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Problem Number 32
Prove the following trigonometric identity.
$\cos^6 x + 3 \sin^2 x \cos^2 x + \sin^6 x = 1$

Proof

We will apply the following more fundamental trigonometric identities and the expansion of the third power of a binomial.
\boxed{\begin{aligned} (a+b)^3 & = a^3 + 3a^2b + 3ab^2 + b^3 \\ \sin^2 x + \cos^2 x & = 1 && (\text{Pythagorean Identity}) \end{aligned}}The proof is started from the right-hand side.
\begin{aligned} 1 & = 1^3 \\ & = (\sin^2 x + \cos^2 x)^3 \\ & = \sin^6 x + \cos^6 x + 3 \sin^4 x \cos^2 x + 3 \sin^2 x \cos^4 x \\ & = \sin^6 x + \cos^6 x + 3 \sin^2 x \cos^2 x(\sin^2 x + \cos^2 x) \\ & = \sin^6 x + \cos^6 x + 3 \sin^2 x \cos^2 x(1) \\ & = \cos^6 x + 3 \sin^2 x \cos^2 x + \sin^6 x \end{aligned}Thus, it is proved that $\cos^6 x + 3 \sin^2 x \cos^2 x + \sin^6 x = 1$

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Problem Number 33
Prove the following trigonometric identity.
$\dfrac{\tan x-\sin x}{\sin^3 x} = \dfrac{1}{\cos x(1 + \cos x)}$

Proof

We will apply the following more fundamental trigonometric identities:
\boxed{\begin{aligned} \tan x & = \dfrac{\sin x}{\cos x} && (\text{Quotient Identity}) \\ \sin^2 x + \cos^2 x & = 1 && (\text{Pythagorean Identity}) \end{aligned}}The proof is started from the left-hand side.
\begin{aligned} \dfrac{\tan x-\sin x}{\sin^3 x} & = \dfrac{\dfrac{\sin x}{\cos x}- \sin x}{\sin^3 x} \times \color{red}{\dfrac{\cos x}{\cos x}} \\ & = \dfrac{\sin x -\sin x \cos x}{\sin^3 x \cos x} \\ & = \dfrac{\cancel{\sin x}(1 -\cos x)}{\cancelto{\sin^2 x}{\sin^3 x} \cos x} \\ & = \dfrac{1-\cos x}{\sin^2 x \cos x} \\ & = \dfrac{1- \cos x}{(1 -\cos^2 x) \cos x} \\ & = \dfrac{\cancel{1- \cos x}}{\cancel{(1 -\cos x)}(1 + \cos x)\cos x} \\ & = \dfrac{1}{\cos x(1 + \cos x)} \end{aligned}Thus, it is proved that $\dfrac{\tan x- \sin x}{\sin^3 x} = \dfrac{1}{\cos x(1 + \cos x)}$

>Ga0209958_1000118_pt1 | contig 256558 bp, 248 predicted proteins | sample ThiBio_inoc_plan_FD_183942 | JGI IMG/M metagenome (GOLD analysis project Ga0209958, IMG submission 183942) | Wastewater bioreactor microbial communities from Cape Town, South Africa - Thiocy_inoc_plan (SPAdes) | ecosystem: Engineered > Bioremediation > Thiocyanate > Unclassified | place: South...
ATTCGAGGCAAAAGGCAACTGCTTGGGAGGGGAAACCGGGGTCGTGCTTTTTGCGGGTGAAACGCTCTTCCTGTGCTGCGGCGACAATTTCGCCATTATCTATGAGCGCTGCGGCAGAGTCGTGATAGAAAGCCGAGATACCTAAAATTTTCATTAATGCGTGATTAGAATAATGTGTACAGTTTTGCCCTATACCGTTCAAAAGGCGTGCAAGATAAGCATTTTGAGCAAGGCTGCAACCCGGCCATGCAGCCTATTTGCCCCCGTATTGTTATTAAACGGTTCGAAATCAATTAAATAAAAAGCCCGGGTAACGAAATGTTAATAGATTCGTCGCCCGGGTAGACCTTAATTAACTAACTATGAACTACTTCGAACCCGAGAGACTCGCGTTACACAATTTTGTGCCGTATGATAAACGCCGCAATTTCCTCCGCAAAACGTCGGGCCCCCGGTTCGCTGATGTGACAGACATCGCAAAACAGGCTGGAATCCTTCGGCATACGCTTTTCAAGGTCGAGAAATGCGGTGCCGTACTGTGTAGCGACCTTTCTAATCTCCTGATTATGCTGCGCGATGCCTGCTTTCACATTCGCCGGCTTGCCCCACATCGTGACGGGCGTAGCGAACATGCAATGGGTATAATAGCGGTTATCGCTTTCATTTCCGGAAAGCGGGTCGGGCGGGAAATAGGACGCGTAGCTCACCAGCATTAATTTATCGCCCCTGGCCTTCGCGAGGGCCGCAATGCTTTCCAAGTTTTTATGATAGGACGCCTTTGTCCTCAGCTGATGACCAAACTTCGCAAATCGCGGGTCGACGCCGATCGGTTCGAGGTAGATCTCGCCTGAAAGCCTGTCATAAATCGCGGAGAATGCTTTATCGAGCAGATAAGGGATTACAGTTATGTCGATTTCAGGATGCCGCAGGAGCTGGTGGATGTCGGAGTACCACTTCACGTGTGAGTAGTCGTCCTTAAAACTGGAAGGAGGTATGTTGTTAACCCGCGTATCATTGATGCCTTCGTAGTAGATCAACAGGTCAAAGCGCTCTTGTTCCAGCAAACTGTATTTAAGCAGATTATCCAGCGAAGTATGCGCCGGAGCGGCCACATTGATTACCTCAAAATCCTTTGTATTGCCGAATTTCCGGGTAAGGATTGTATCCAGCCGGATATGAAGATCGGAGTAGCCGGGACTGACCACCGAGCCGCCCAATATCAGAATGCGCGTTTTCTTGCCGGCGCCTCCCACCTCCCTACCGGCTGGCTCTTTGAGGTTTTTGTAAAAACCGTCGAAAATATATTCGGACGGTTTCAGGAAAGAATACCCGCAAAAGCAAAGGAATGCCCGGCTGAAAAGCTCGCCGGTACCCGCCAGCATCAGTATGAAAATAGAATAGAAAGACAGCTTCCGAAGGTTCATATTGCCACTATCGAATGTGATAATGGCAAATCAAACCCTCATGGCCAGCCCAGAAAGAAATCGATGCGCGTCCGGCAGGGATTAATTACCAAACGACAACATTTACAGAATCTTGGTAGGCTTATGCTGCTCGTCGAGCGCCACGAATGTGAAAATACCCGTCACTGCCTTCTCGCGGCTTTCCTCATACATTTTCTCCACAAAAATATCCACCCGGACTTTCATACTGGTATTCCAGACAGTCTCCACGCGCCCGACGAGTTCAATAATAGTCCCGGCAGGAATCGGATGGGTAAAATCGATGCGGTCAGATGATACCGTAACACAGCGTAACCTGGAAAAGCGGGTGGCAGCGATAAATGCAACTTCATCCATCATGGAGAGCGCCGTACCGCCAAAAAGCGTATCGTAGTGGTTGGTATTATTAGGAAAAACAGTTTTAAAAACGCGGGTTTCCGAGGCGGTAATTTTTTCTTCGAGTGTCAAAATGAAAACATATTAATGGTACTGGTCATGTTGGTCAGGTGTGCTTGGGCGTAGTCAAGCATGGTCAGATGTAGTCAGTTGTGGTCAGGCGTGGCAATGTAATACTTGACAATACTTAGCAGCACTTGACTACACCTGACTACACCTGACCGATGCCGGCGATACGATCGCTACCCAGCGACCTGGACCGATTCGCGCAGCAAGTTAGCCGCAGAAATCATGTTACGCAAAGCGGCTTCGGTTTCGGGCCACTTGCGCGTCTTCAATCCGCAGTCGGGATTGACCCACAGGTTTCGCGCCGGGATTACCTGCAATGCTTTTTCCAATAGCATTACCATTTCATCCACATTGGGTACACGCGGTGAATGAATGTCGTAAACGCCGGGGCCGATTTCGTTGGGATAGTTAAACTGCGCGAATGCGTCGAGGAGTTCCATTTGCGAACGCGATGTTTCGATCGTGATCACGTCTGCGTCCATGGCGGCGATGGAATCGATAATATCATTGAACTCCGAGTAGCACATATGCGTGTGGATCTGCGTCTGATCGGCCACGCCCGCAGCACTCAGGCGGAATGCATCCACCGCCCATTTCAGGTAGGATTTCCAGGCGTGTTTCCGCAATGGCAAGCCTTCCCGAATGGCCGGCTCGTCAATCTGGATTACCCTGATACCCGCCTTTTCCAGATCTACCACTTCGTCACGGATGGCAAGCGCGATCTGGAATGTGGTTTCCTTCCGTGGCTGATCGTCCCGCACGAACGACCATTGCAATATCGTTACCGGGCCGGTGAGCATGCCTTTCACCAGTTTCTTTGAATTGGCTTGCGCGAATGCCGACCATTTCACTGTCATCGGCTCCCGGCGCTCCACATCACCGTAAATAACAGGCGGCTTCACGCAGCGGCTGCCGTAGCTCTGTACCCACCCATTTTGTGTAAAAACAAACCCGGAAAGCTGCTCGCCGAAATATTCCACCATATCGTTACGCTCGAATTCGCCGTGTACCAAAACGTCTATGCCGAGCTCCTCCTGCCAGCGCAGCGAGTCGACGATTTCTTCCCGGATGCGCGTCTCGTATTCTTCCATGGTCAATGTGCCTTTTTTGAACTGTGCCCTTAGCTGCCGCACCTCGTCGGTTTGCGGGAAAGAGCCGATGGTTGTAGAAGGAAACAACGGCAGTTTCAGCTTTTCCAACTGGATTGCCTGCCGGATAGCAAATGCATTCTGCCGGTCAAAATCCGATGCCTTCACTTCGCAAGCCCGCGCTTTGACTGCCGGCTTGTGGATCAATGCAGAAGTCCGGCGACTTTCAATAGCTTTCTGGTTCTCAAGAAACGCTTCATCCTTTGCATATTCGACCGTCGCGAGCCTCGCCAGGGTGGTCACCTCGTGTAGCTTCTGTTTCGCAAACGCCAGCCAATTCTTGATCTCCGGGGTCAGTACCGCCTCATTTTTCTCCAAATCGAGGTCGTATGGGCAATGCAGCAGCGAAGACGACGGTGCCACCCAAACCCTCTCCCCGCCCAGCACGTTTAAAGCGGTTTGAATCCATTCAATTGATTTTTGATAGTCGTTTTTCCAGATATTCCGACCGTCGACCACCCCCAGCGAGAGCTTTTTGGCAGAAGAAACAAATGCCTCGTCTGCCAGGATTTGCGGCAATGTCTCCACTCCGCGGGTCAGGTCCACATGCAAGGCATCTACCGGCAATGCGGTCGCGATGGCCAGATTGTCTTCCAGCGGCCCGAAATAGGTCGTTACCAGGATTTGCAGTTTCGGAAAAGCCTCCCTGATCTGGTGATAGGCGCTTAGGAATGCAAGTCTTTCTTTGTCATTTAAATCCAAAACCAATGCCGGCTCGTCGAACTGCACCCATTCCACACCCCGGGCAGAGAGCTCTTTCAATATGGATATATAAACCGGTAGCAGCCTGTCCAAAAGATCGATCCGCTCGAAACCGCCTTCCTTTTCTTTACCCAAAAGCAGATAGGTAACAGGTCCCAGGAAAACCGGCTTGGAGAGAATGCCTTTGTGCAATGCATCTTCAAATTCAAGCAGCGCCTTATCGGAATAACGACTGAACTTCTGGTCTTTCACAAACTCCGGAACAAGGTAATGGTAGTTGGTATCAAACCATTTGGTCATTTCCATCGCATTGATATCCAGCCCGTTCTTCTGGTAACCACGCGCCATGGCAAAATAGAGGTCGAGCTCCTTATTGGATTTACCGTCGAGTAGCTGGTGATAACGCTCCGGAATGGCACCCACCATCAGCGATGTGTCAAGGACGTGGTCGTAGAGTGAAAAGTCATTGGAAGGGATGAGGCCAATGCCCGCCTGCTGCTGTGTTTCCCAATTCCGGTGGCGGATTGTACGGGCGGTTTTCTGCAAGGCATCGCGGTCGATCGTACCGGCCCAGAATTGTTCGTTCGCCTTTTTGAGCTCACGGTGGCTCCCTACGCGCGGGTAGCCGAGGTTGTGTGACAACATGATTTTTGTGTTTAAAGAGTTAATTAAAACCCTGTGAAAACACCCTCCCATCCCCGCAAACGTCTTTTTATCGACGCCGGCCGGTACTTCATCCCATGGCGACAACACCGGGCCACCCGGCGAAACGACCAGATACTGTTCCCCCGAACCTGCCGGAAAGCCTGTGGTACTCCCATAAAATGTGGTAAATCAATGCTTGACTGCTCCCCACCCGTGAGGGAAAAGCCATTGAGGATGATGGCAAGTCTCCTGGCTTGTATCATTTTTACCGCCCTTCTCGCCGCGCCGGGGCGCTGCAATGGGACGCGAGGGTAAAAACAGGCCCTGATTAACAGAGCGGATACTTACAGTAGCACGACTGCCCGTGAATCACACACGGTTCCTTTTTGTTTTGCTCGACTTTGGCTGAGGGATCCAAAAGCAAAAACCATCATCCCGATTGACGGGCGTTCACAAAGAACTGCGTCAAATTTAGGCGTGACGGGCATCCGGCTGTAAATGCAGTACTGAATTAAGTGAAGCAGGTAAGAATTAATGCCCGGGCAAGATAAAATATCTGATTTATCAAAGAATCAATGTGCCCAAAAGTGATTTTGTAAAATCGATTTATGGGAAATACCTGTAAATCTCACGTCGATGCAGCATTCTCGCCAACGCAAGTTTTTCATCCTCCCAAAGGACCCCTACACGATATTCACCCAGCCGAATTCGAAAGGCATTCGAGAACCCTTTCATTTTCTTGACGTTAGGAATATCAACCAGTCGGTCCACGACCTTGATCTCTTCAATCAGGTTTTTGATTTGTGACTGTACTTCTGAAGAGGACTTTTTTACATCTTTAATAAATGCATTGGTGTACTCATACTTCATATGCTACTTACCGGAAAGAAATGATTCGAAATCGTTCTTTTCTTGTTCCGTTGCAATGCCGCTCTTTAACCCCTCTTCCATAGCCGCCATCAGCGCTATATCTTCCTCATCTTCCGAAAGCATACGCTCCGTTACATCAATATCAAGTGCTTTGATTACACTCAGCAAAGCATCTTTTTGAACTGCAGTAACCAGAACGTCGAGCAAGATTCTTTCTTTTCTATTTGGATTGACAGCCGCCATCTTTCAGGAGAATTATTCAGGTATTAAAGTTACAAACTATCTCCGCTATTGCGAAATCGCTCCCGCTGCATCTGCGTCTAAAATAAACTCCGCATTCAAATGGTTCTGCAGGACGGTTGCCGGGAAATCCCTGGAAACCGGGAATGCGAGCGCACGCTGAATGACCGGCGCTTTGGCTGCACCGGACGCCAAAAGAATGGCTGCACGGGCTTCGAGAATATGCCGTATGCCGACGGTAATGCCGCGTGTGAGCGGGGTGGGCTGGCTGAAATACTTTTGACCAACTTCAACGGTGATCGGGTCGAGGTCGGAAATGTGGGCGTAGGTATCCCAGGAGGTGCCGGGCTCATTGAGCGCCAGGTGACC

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Problem Number 34
Prove the following trigonometric identity.
\begin{aligned} & \dfrac{\cot x-\tan x}{(\cos x-\sin x)(\cot x+\tan x)} \\ & = \sin x + \cos x \end{aligned}

Proof

We will apply the following more fundamental trigonometric identities:
\boxed{\begin{aligned} \tan x & = \dfrac{\sin x}{\cos x} && (\text{Quotient Identity}) \\ \cot x & = \dfrac{\cos x}{\sin x} && (\text{Quotient Identity}) \\ \sin^2 x + \cos^2 x & = 1 && (\text{Pythagorean Identity}) \end{aligned}}The proof is started from the left-hand side.
\begin{aligned} & \dfrac{\cot x-\tan x}{(\cos x-\sin x)(\cot x+\tan x)} \\ & = \dfrac{\dfrac{\cos x}{\sin x}-\dfrac{\sin x}{\cos x}}{(\cos x-\sin x)\left(\dfrac{\cos x}{\sin x}+ \dfrac{\sin x}{\cos x}\right)} \\ & = \dfrac{\dfrac{cos^2 x- \sin^2 x}{\cancel{\sin x \cos x}}}{(\cos x-\sin x)\left(\dfrac{\cos^2 x + \sin^2 x}{\cancel{\sin x \cos x}}\right)} \\ & = \dfrac{\cos^2 x- \sin^2 x}{(\cos x-\sin x)(\sin^2 x + \cos^2 x)} \\ & = \dfrac{(\cos x + \sin x)\cancel{(\cos x- \sin x)}}{\cancel{(\cos x-\sin x)}(1)} \\ & = \sin x + \cos x \end{aligned}